This story ran in the May 13th edition of the Daily Gleaner.
When Carole Van Ember started running, she wanted to develop an improved healthy lifestyle, one that would allow her to enjoy quality time with family and friends for many, many years. The inspiration resulted from a powerful and painful memory for the Fredericton resident, who has called the city home for more than a decade.
Back in 2007, her mother Madeline died at the age of 55 from uterine cancer, less than seven days after Carole‘s son Bruce was born, in what she described as, “the best week and the worst week of my life.“
“She had had some health problems and at 30, I seemed to be following her pattern,” said Carole of her motivation to take up the sport at a Learn to Run Clinic in 2013.
“I was getting the same health issues at the same ages as my mother and I decided I did not want to go down that route. I wanted to be healthy around my family and friends for as long as I could be.”
Over time, participation that initial 5 km running clinic led to another, then another, albeit at a longer distance. Eventually, she was co-leading a half-marathon clinic, all the while improving her physical health. She ran in several editions of the Scotiabank Fredericton Marathon, gaining confidence from her 5 km results and last February, she completed the chilly hypothermic half marathon in Moncton.
Yet, the improvements in her times and physical health were not the only aspects in which she benefitted from running.
“The last number of years, to be honest, I have struggled with mental illness,” she said.
“Running has become almost meditative for me. Once I get going, your breathing is balanced, you have one foot after another, you are looking around at nature or enjoying the wonderful people you are out with. For me, it is hitting a stage of flow. It is very relaxing and very calming. I have found for myself, my relationships with my family and my friends all do better when I do better.”
Which leads to this Mother’s Day, an especially poignant anniversary for Carole, marking the 10th anniversary of her mother’s passing and the celebration of her son’s 10th birthday.
Originally, she was going to spend the day with her immediate family and possibly go for a training run.
But when volunteers were required for this weekend’s 39th edition of the Scotiabank Fredericton Marathon went out, her running senses kicked in and she knew she had to help. It would, she felt, celebrate the day and what it meant to her as well as saluting the significance her new running family has played for her.
“I have found a second family with my buddies in the Fredericton running community,” she said. “When I am out with them, it is fun, enjoyable, social, inclusive and supportive. It is everything you would hope for in an enabling sense of community. I felt like I could support my friends who put all this time and effort in organizing the race and also have my Mother’s Day to celebrate the friends who have become family, as well as my own family.”
On Sunday, she’ll be stationed along the route, offering support to the 1,800 or so participants, each meeting their race aspirations, goals which Carole fully comprehends.
In fact, she’s planning to take part in another anniversary race next year – when the Fredericton Marathon celebrates 40 years.
For Carole, there are no time requirements, just an enjoyment of this week’s race from the sidelines with understanding of the process of getting to another start line down the road.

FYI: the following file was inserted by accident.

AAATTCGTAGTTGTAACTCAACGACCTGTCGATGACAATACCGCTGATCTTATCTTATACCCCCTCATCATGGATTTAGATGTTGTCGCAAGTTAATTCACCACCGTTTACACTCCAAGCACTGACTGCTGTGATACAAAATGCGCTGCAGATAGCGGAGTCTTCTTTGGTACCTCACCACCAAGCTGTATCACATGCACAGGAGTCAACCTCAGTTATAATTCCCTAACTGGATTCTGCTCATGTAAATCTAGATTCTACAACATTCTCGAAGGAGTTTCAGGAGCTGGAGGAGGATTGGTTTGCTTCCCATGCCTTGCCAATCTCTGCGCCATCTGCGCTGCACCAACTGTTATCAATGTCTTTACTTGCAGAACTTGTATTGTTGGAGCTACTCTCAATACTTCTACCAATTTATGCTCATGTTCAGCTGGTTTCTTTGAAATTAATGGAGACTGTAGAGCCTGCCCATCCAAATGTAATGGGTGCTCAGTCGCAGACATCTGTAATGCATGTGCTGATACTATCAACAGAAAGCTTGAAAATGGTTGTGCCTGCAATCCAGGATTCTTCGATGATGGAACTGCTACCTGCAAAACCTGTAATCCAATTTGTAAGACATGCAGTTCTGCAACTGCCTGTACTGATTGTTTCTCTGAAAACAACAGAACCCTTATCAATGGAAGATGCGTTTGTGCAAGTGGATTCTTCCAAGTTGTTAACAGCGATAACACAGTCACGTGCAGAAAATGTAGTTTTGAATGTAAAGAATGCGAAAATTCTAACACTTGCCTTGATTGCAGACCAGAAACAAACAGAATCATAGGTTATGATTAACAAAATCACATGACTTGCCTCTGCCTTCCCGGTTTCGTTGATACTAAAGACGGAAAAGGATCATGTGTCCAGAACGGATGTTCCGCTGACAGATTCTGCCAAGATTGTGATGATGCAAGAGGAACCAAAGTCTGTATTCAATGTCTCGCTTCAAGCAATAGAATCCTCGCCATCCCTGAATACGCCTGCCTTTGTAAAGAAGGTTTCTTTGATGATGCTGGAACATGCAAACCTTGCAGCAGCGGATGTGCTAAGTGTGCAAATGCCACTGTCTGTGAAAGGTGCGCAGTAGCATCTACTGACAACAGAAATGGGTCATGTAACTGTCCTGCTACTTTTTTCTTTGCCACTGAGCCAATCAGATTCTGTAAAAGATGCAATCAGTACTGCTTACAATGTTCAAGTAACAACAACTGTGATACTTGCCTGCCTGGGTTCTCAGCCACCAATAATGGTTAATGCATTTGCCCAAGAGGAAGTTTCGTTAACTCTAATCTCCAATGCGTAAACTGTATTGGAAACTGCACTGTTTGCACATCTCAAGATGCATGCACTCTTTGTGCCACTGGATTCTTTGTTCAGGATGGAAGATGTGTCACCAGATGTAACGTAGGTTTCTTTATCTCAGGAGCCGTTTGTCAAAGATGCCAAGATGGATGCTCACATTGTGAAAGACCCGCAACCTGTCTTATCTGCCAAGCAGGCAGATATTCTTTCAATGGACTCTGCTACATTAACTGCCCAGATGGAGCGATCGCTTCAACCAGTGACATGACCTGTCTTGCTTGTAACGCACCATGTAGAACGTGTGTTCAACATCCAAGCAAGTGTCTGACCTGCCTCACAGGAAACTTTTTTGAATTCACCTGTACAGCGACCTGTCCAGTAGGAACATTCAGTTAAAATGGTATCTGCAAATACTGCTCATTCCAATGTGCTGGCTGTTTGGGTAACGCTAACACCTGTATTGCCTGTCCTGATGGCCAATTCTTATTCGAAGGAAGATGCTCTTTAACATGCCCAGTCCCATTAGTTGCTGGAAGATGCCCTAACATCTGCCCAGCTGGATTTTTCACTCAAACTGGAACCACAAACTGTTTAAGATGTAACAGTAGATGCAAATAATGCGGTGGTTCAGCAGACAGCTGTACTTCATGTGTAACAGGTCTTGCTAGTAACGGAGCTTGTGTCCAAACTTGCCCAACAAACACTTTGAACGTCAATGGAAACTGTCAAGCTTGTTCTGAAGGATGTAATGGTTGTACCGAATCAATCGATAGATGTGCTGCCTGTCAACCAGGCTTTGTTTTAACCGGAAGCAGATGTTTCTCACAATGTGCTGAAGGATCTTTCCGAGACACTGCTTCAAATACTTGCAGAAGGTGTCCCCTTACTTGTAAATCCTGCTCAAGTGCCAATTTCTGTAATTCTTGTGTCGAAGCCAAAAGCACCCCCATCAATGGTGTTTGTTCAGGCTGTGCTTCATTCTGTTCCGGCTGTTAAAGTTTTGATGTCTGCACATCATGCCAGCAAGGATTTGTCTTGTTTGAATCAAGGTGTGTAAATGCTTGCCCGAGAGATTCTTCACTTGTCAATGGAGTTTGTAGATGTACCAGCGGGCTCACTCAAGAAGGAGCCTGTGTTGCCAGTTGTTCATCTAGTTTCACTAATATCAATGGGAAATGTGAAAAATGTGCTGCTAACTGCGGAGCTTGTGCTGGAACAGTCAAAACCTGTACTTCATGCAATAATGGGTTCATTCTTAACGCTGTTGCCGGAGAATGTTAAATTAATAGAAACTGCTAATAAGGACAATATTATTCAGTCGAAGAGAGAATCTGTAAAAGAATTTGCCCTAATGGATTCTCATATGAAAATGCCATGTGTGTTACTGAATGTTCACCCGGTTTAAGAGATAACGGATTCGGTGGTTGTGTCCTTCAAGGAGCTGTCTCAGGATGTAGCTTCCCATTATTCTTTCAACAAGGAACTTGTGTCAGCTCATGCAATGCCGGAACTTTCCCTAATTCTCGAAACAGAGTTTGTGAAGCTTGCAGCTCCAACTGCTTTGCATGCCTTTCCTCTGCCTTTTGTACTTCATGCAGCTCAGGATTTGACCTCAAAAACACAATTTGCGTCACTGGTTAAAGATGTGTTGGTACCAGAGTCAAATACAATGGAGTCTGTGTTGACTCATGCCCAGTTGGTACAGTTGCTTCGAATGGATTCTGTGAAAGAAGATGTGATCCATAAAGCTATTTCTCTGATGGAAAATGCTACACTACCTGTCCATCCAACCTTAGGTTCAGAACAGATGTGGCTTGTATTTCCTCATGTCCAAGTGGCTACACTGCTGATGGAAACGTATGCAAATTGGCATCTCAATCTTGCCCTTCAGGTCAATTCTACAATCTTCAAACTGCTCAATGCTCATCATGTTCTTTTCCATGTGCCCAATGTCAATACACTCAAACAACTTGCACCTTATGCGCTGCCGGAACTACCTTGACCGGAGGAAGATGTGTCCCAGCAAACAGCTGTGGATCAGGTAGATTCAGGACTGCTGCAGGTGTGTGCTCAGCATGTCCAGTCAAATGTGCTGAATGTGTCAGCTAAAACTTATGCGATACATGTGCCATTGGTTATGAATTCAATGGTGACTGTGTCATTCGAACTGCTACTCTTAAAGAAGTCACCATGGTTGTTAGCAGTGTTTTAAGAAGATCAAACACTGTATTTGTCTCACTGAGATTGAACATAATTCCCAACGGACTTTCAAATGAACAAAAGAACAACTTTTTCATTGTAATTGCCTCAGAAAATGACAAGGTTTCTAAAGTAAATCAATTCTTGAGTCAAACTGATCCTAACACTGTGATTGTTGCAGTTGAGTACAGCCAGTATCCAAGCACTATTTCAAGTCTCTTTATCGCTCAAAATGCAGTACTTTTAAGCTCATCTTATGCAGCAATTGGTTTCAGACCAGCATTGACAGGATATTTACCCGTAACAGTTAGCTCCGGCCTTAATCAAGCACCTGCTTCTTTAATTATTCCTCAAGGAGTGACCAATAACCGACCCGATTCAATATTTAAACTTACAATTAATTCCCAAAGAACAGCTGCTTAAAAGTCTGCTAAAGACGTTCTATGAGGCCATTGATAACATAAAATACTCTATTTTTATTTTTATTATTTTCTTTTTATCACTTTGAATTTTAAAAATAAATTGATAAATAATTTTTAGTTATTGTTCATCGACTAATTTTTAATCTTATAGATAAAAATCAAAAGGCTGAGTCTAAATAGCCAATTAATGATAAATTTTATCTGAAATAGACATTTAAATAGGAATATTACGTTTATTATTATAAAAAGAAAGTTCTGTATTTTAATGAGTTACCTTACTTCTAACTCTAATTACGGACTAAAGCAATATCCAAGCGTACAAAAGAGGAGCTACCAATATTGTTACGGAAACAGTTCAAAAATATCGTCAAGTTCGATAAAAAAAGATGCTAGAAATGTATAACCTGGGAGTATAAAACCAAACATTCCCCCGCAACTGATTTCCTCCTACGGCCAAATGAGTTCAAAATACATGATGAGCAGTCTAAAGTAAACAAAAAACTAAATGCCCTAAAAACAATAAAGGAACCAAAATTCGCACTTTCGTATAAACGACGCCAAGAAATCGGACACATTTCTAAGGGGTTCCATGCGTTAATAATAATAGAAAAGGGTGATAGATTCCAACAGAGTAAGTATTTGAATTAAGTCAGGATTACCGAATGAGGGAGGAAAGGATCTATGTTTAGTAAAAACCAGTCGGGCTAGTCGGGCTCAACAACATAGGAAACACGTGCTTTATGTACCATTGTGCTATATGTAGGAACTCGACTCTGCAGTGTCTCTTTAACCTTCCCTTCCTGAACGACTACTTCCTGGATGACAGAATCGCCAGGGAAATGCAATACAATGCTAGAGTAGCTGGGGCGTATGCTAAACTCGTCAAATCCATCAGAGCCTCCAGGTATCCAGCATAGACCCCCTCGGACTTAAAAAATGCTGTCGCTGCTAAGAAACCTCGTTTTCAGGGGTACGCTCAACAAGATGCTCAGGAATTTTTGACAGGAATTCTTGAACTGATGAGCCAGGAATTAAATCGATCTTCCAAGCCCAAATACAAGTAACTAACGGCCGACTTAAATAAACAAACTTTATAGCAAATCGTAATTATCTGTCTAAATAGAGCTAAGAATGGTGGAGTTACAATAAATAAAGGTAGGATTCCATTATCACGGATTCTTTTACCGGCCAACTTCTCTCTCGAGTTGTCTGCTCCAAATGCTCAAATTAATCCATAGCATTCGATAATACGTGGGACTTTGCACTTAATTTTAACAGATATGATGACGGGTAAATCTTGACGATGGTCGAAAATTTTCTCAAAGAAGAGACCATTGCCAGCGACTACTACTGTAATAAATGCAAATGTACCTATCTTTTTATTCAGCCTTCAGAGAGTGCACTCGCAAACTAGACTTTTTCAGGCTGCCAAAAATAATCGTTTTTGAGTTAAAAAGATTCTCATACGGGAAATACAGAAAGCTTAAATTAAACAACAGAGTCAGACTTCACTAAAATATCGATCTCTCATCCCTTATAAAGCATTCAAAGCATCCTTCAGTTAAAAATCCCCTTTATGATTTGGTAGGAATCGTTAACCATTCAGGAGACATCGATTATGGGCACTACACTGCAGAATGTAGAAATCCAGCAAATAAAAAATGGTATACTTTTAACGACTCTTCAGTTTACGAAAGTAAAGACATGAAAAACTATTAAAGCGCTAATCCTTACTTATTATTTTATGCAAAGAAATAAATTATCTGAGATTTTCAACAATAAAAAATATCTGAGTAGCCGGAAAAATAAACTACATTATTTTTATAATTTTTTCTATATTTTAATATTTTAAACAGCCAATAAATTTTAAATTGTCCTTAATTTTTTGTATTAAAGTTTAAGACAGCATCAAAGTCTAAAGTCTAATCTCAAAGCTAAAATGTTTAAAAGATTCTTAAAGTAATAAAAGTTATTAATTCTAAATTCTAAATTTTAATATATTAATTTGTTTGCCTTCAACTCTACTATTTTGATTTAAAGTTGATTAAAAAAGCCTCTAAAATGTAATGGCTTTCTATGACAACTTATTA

It is another area where Carole, who is open and honest about life’s challenges, is dealing with, both physically and mentally.
“One of my major goals is to learn to enjoy the process, rather than putting all the eggs into a race basket,” she said. “A lot of my life, I have been very driven and in healthy doses, that is a healthy adaptive mentality but when it gets to be too excessive, it can be damaging. Part of my goal set is to let go and enjoy the process.”
Prior to living in Fredericton, Carole and her husband Dennis, both Nova Scotia natives, lived in several cities across Canada through her work as an analyst with the federal government and his employment as a police officer.
As she’s become established in New Brunswick, she’s gained support from those enjoying the runner’s high on a long run, a quick jaunt after work or a run before the weekend’s chores kick in.
Admittedly, her first steps back in 2013 were treacherous but they have improved to a feeling of anticipation and calm.
“When I first started out I was terrified. I always thought I would never be able to keep up with folks who were faster and more accomplished than I was,” she admits.
“The running community is so supportive and I have found that my running buddies have formed some of the best friendships and connections of my adult life. For that I am tremendously thankful.”
One of the great side stories of the Fredericton Marathon is the emergence of the Youth Fun Run.
Since its debut in 2011, it has grown from 75 participants to 520 runners in 2016, a jump of almost 600 per cent.
With changes from the city that have allowed for the closure of St. Anne’s Point Drive, the organizers are hoping for record numbers today.
There are 500 metre, 1k and 2k races. Registration is from noon to 1:30 p.m. at the Fredericton Convention Centre with races at 2 p.m. Participants receive a t-shirt and a medal, a great deal for the $2 registration fee.
Kevin Barrett’s column appears every other Saturday. If you have a suggestion for a feature story, email him at email@example.com or visit barrettkevin.wordpress.com.